You are not to engage in the activities found in the land of Egypt, where you used to live; and you are not to engage in the activities found in the land of Kena`an, where I am bringing you; nor are you to live by their laws. (Leviticus 18:3)
This injunction to not do as the 'Egyptians' is followed by a list of unacceptable sexual behaviors in the sight of HaShem which I believe are a "given" in the world of believers.
The chapter though, starts with a special injunction which is not just sexual. It rather naturally attaches itself to the other Mosaic exhortation:
"Do not follow the crowd when it does what is wrong."
This is a very complicated commandment. It is complicated because though we like to say that we try to follow the Torah, its application as to what is right and wrong can be subjective. As a result, this idea of "do not follow a crowd" might seem to be one of the main culprits for many of the divisions among believers, each one refusing to follow the other because they think he is wrong. I'd like to share a couple of stories from Jewish history. These stories tell us how some of the rabbis of the Yavneh Academy solved certain disunity problems.
The Roman Empire having dispersed Israel in the nations and destroyed both the Temple and Jerusalem, the Yavneh rabbis were trying to redefine Judaism. They were trying to create a Judaism for the dispersed Jews, a Judaism that was relevant even without the Temple, without the Holy City, or even a country to call their own. The work of these rabbis was truly remarkable. I believe that it is because of their brilliant efforts that Judaism is still alive and vibrant today.While the subject matter in these disputes between the sages may not feel important to us today, it was to them in their day. By sharing these stories, I am not trying to raise ritual purity issues, calendar issues, nor leadership issues, but only to highlight the attitudes of the humbler and wiser rabbis for us to emulate. I highlighted the bold parts of the story.
Instability caused by Roman Emperor Domitian's temporary breakup of the Yavneh assembly resulted in a number of disputes that created dissension among the Torah scholars. While such disharmony was both real and strong, the sages disagreed with one another only because each felt that his course of action was best for the nation as a whole. Personal animosity, or desire for honor, played no role in the opposing viewpoints,as the various episodes clearly indicate. Among these disputes are three famous incidents, two between Rabban Gamliel and Rabbi Joshua, and one involving Rabban Gamliel and Rabbi Elazar.
The first episode concerned Rabban Gamliel and other sages who disagreed with Rabbi Elazar regarding the ritual purity of a certain type of oven. In fact, Rabbi Elazar was so convinced that he was correct that he invoked supernatural phenomena to prove his point. A stream outside the yeshiva began flowing backwards, and the walls of the study hall began to move inward. Unimpressed, the other sages told him that miracles do not decide halachic issues. Not giving up, Rabbi Elazar asked G-d Himself to concur with his view, and a voice came from heaven stating that Rabbi Elazar's opinion should be followed, as he was the greatest of the rabbis. Despite this impressive evidence for Rabbi Elazar, the sages refused to relent, taking the entire incident as a Divine test to see whether they would back down from a decision reached by majority vote. Sadly, the sages also excommunicated Rabbi Elazar. Despite feeling he was correct, Rabbi Elazar observed the ban, demonstrating his great humility.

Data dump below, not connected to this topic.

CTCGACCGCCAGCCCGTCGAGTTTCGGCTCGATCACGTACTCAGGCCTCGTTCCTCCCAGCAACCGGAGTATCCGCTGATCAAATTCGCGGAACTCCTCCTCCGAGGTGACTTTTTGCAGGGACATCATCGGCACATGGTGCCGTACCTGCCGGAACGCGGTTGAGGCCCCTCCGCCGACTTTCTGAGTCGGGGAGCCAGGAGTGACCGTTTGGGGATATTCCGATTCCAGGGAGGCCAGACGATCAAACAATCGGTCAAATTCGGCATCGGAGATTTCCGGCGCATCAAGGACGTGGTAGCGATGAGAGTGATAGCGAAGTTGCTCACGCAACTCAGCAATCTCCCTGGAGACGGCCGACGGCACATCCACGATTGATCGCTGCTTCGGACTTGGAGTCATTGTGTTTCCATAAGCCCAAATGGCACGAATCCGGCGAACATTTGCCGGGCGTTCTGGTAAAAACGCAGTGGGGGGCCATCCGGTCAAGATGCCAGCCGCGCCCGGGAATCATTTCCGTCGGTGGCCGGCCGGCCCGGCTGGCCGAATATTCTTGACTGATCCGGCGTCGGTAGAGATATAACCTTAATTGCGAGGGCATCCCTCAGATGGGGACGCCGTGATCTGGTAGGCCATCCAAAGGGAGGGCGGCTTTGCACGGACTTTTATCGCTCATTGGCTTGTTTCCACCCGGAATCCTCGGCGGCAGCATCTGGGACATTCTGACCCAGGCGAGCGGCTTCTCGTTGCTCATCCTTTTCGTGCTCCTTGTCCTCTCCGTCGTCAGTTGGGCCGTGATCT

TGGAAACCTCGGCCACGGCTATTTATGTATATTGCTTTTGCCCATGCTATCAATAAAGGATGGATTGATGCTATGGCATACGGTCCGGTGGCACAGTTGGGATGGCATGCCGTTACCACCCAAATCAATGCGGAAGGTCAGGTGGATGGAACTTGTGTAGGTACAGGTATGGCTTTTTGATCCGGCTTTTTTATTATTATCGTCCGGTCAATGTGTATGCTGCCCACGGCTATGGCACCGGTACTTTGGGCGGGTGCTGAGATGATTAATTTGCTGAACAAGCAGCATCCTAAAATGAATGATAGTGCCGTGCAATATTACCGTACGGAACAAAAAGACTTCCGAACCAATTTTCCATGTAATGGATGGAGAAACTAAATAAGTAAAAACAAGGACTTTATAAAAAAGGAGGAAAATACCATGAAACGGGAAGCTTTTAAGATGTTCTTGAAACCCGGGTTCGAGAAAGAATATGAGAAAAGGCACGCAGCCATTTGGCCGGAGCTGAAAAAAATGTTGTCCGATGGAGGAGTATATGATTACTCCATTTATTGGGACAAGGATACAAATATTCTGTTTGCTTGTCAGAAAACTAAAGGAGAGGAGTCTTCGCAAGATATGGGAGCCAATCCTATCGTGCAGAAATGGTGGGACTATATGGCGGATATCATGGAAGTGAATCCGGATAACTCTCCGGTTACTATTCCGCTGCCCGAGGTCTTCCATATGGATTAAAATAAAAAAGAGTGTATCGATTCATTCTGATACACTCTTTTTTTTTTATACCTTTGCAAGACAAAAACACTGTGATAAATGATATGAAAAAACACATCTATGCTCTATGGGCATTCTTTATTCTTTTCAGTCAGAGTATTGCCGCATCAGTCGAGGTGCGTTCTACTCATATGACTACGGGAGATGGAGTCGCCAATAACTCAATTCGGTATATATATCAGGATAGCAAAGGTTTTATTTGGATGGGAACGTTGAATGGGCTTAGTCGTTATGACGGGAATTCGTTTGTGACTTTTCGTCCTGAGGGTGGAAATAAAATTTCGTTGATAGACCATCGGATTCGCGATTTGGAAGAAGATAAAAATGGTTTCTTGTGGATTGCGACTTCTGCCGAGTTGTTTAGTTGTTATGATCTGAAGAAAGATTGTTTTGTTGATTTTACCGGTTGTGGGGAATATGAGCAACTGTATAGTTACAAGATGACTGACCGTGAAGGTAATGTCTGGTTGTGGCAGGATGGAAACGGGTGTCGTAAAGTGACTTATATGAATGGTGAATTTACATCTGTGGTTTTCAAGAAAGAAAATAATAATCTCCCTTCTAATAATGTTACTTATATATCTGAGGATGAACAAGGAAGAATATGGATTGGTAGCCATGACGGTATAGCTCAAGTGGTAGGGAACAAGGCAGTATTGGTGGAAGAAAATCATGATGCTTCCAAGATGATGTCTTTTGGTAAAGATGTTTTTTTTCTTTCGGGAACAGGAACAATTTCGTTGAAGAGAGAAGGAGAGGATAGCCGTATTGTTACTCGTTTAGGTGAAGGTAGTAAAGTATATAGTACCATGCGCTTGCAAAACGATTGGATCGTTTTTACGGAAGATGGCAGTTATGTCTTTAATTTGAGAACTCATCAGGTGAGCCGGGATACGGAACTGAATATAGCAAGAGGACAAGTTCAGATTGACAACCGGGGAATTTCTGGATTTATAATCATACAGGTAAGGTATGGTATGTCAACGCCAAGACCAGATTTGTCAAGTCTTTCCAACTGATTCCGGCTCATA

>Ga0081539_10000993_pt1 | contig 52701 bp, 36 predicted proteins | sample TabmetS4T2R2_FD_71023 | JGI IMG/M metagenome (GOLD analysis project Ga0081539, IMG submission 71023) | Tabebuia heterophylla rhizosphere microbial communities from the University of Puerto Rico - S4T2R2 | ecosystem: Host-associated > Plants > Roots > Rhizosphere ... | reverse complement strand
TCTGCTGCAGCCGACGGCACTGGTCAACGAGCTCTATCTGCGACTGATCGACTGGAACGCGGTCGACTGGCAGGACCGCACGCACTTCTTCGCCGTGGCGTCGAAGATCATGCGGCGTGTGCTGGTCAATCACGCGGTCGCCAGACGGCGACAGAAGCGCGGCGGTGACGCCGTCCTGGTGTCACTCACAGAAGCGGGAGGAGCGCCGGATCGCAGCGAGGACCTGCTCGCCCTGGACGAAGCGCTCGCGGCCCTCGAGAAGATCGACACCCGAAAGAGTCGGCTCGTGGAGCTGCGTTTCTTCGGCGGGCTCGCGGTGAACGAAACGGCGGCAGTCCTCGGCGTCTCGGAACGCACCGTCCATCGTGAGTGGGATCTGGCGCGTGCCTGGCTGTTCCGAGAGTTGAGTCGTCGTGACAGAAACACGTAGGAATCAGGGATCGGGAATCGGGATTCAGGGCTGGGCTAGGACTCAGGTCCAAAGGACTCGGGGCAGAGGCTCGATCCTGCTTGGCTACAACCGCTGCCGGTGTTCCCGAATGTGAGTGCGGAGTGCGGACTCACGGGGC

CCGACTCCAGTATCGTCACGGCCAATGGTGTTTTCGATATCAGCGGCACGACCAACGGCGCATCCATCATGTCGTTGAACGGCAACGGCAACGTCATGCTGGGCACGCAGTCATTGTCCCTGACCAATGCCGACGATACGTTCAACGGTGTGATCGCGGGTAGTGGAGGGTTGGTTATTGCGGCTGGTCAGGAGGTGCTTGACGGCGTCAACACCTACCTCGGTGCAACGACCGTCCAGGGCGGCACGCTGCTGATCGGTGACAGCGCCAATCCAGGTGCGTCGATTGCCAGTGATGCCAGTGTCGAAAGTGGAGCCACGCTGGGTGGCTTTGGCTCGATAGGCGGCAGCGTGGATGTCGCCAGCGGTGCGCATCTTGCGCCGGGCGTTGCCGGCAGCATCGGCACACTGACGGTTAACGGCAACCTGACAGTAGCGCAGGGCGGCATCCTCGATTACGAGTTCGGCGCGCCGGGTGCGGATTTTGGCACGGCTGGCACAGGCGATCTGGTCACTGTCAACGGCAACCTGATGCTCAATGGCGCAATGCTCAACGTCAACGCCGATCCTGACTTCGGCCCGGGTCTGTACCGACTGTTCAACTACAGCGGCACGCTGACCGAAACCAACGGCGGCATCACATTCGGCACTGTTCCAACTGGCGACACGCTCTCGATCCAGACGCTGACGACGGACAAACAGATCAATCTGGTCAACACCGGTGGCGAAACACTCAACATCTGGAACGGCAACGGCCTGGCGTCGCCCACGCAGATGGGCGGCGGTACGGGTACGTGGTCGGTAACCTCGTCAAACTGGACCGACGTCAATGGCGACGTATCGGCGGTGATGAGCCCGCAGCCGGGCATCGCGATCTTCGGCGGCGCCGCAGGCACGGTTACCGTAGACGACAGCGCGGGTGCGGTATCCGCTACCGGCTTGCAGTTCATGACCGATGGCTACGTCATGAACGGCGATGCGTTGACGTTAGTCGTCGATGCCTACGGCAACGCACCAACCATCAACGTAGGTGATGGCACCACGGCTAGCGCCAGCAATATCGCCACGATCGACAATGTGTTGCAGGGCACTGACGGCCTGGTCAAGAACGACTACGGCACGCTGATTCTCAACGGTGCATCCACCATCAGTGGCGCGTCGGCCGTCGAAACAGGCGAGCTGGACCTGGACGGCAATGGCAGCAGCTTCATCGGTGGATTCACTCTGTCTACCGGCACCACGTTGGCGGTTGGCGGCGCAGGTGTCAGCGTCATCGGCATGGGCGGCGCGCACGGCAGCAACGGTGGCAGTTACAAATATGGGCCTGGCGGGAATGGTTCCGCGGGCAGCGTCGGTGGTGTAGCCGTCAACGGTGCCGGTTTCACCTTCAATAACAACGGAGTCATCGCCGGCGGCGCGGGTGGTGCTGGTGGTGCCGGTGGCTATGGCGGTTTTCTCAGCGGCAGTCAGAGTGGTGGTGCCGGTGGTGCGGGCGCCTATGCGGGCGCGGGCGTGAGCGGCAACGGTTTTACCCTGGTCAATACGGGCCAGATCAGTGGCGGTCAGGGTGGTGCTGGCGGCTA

One year, Rabban Gamliel, the Nasi, and Rabbi Joshua, the Av Beit Din, disputed the proper day for Rosh HaShanah. Accordingly, Yom Kippur came out on a different day in each sage's calculation. While not openly rejecting Rabban Gamliel's Yom Kippur, Rabbi Joshua planned to observe his own date quietly. However, Rabban Gamliel commanded Rabbi Joshua to appear in court on Rabbi Joshua's supposed Yom Kippur, carrying his wallet and walking stick in violation of Rabbi Joshua's own calculations. Upon being told by his colleagues that Rabban Gamliel has jurisdiction over the calendar, Rabbi Joshua complied with the order. In a great display of respect for Rabbi Joshua, Rabban Gamliel rose to greet him, embraced him, and called him "my teacher, who is greater than I in Torah wisdom."
There was a disagreement between Rabban Gamliel and Rabbi Joshua as to whether or not reciting the evening prayer (Maariv) is obligatory. Rabban Gamliel held the former view, while Rabbi Joshua followed the latter. (Currently, Jewish practice mandates Maariv as an obligation.) When a student asked Rabbi Joshua for a private ruling on the matter, Rabbi Joshua told him Maariv was optional. Upon hearing that Rabbi Joshua told others to follow his opinion, Rabban Gamliel confronted Rabbi Joshua, who, in order to preserve the peace, denied his involvement in the matter. Sensing that Rabbi Joshua was trying to evade the issue, Rabban Gamliel forced him to stand during the Nasi's lecture at the yeshiva.